3 October 2022 2 minutes
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Packing tips when moving abroad

Do you know how to pack when you are (temporarily) moving abroad? What to bring and what to leave behind? Chances are that you do not know what to pack and where to start, so to help you out, here are some tips for expats when packing to move abroad:

Tip 1. Start early with making a packing checklist

It is never too early to start preparing for something. Start by making a ‘to pack’ checklist today. You can make a physical one on paper, but we recommend making a digital one in the Notes app on your smartphone or in Word on your laptop. It is nice to already have one, even if you are still days (or weeks) from departure. This way you can always add things to your list if you think ‘oh, I must remember to pack this’.

Tip 2. Check the weather to pack climate-wise

Some expats tend to forget to check the climate of the country they’re moving to. For example, in the Netherlands we have a lot of rainy days. So if you’re moving here, you will have to bring clothes that are made for the rain and the cold.

We also have a maritime climate with mild summers and cold winters. So you have to make sure to pack clothes that fit the seasons in the Netherlands.

Check the climate of the country you’re moving to.

Tip 3. Do not pack (too many) things you can buy there

Try to think rationally when packing your suitcase. We get it that when packing, almost everything in your house and especially your closet might come in handy, but it is good to sometimes have a reality check with yourself. We promise you that it is easier to just buy a new bed cover abroad instead of using up much needed space with the one you have at home.

When packing clothes, try to bring good quality basics you can combine such as basic t-shirts and basic pants.

Tip 4. Roll, roll, roll your clothes

Roll as much as possible! Rolling your clothes saves a lot of space and it will give the clothes less wrinkles.

Tip: Use organizers in your suitcase.

Tip 5. Check prohibited items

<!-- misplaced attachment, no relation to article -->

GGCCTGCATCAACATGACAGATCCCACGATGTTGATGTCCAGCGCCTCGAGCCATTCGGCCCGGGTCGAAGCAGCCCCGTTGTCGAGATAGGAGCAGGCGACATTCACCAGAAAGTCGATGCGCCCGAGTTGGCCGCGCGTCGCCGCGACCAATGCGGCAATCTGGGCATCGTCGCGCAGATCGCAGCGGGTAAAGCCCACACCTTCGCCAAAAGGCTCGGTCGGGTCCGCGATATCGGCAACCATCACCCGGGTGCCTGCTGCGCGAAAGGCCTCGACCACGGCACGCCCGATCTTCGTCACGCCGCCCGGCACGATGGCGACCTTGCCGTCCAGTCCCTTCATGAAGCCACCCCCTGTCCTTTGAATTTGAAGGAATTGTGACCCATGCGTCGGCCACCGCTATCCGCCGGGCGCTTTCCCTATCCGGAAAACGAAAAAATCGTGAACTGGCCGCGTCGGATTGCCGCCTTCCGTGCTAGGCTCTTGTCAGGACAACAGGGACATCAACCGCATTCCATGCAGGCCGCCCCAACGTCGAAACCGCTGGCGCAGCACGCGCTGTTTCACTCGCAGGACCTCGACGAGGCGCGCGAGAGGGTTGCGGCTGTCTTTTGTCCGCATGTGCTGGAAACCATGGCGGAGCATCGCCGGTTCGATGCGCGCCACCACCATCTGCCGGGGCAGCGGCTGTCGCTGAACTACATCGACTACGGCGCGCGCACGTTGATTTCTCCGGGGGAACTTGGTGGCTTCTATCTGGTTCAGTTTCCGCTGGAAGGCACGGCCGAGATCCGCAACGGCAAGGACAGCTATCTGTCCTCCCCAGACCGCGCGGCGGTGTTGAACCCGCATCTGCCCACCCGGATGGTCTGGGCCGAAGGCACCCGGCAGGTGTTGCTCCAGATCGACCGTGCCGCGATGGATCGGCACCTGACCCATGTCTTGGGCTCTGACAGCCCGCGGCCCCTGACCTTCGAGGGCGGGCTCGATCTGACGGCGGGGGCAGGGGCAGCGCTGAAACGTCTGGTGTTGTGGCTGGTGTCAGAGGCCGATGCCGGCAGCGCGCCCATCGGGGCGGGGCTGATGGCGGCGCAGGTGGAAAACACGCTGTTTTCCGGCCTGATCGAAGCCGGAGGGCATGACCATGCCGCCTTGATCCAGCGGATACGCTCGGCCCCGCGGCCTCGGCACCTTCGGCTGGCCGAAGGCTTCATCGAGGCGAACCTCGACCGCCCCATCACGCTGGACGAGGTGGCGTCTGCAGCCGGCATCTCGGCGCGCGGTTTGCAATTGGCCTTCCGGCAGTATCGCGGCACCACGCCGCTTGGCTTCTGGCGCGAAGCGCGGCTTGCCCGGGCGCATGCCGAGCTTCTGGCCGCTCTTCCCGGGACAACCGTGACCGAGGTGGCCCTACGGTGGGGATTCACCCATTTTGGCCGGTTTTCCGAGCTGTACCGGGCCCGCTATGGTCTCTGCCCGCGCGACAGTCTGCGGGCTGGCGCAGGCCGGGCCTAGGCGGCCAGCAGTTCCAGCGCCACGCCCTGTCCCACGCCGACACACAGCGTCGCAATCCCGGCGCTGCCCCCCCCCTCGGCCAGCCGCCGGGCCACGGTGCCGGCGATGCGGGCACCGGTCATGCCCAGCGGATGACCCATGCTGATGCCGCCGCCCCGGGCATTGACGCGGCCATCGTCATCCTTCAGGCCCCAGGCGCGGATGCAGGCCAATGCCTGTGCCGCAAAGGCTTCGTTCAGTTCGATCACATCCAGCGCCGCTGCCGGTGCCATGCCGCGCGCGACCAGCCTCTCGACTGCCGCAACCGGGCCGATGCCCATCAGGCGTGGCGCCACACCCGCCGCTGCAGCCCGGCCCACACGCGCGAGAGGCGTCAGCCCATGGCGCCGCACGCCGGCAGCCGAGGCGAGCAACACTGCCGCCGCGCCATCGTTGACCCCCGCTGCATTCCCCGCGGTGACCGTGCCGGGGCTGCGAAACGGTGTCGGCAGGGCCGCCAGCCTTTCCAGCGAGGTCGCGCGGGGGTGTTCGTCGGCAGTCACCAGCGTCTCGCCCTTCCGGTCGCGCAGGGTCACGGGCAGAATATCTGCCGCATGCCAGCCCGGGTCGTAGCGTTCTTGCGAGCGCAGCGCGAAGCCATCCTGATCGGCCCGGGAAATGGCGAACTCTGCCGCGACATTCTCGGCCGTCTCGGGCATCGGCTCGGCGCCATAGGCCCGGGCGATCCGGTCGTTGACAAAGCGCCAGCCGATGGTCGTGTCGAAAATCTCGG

Be aware of items you can not bring to the country of destination, by checking out the ‘prohibited items’ list of the airport you’re flying to and from. Some airports are stricter than others and the last thing you want is any problems at customs (and wasting useful space in your luggage).

Read here about what can not travel with you to Schiphol Airport in the Netherlands.

Tip 7. Check if your medicine is legal and if it needs any documents

If you are on any type of medication, there are a few things you need to make sure of:

  1. Check if your medicine is legal; your medicine might be illegal in certain countries. So make sure to check out local regulations before adding your medication to your luggage. The last thing you want is trouble at customs.
  2. Double up your prescription, just to be sure that you have enough until you have found a doctor abroad who can write you a new prescription.
  3. Check if you need a medicine passport or record. If you need one, you can ask your doctor or GP for this.

Another tip is to bring medicine with you in your hand luggage. Lately, airports have been very busy and your suitcase may get lost or arrive 1-2 days later. Prevent yourself from being stranded without medicine and bring some with you in your hand luggage.

Tip 8. Include documents and records in your ‘to pack’ list

Special papers, copies of your passport and other documents you have to bring: include it in your ‘to pack’ checklist. This way you will not forget any important documents and are able to double check if you have everything.